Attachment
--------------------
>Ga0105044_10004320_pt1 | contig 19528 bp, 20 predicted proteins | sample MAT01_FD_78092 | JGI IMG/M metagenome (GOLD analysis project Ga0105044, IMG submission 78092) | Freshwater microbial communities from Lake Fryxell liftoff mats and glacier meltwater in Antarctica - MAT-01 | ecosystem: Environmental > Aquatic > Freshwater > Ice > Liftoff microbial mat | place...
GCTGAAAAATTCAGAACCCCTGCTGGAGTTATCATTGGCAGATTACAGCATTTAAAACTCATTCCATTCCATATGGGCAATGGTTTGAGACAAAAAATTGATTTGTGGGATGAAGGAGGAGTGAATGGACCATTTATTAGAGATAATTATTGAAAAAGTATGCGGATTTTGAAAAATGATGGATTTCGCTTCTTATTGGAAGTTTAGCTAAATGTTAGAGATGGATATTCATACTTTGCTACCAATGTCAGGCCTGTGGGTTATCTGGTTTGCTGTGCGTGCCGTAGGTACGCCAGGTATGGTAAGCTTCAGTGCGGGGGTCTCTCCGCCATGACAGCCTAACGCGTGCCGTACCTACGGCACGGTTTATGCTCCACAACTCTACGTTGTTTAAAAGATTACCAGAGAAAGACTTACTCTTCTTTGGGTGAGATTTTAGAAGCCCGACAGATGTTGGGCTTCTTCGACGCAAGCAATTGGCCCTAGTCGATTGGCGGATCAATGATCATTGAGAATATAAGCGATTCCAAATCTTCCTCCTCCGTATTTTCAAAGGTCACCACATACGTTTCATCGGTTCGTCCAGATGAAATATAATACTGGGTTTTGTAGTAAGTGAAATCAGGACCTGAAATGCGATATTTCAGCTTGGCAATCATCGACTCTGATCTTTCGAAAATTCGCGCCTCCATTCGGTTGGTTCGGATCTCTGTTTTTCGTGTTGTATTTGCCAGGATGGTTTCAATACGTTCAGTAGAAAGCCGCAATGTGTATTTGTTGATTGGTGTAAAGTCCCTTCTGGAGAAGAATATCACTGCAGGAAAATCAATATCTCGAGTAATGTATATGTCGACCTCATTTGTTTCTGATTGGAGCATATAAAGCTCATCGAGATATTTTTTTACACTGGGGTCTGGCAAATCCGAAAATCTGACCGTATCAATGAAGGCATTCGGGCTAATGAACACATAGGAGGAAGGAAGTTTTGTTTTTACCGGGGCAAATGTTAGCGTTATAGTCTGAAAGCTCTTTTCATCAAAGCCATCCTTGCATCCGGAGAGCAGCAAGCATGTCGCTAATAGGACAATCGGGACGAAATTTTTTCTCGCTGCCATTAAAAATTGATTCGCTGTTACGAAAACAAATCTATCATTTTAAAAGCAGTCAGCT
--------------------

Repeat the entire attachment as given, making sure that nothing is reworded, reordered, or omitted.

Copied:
>Ga0105044_10004320_pt1 | contig 19528 bp, 20 predicted proteins | sample MAT01_FD_78092 | JGI IMG/M metagenome (GOLD analysis project Ga0105044, IMG submission 78092) | Freshwater microbial communities from Lake Fryxell liftoff mats and glacier meltwater in Antarctica - MAT-01 | ecosystem: Environmental > Aquatic > Freshwater > Ice > Liftoff microbial mat | place...
GCTGAAAAATTCAGAACCCCTGCTGGAGTTATCATTGGCAGATTACAGCATTTAAAACTCATTCCATTCCATATGGGCAATGGTTTGAGACAAAAAATTGATTTGTGGGATGAAGGAGGAGTGAATGGACCATTTATTAGAGATAATTATTGAAAAAGTATGCGGATTTTGAAAAATGATGGATTTCGCTTCTTATTGGAAGTTTAGCTAAATGTTAGAGATGGATATTCATACTTTGCTACCAATGTCAGGCCTGTGGGTTATCTGGTTTGCTGTGCGTGCCGTAGGTACGCCAGGTATGGTAAGCTTCAGTGCGGGGGTCTCTCCGCCATGACAGCCTAACGCGTGCCGTACCTACGGCACGGTTTATGCTCCACAACTCTACGTTGTTTAAAAGATTACCAGAGAAAGACTTACTCTTCTTTGGGTGAGATTTTAGAAGCCCGACAGATGTTGGGCTTCTTCGACGCAAGCAATTGGCCCTAGTCGATTGGCGGATCAATGATCATTGAGAATATAAGCGATTCCAAATCTTCCTCCTCCGTATTTTCAAAGGTCACCACATACGTTTCATCGGTTCGTCCAGATGAAATATAATACTGGGTTTTGTAGTAAGTGAAATCAGGACCTGAAATGCGATATTTCAGCTTGGCAATCATCGACTCTGATCTTTCGAAAATTCGCGCCTCCATTCGGTTGGTTCGGATCTCTGTTTTTCGTGTTGTATTTGCCAGGATGGTTTCAATACGTTCAGTAGAAAGCCGCAATGTGTATTTGTTGATTGGTGTAAAGTCCCTTCTGGAGAAGAATATCACTGCAGGAAAATCAATATCTCGAGTAATGTATATGTCGACCTCATTTGTTTCTGATTGGAGCATATAAAGCTCATCGAGATATTTTTTTACACTGGGGTCTGGCAAATCCGAAAATCTGACCGTATCAATGAAGGCATTCGGGCTAATGAACACATAGGAGGAAGGAAGTTTTGTTTTTACCGGGGCAAATGTTAGCGTTATAGTCTGAAAGCTCTTTTCATCAAAGCCATCCTTGCATCCGGAGAGCAGCAAGCATGTCGCTAATAGGACAATCGGGACGAAATTTTTTCTCGCTGCCATTAAAAATTGATTCGCTGTTACGAAAACAAATCTATCATTTTAAAAGCAGTCAGCT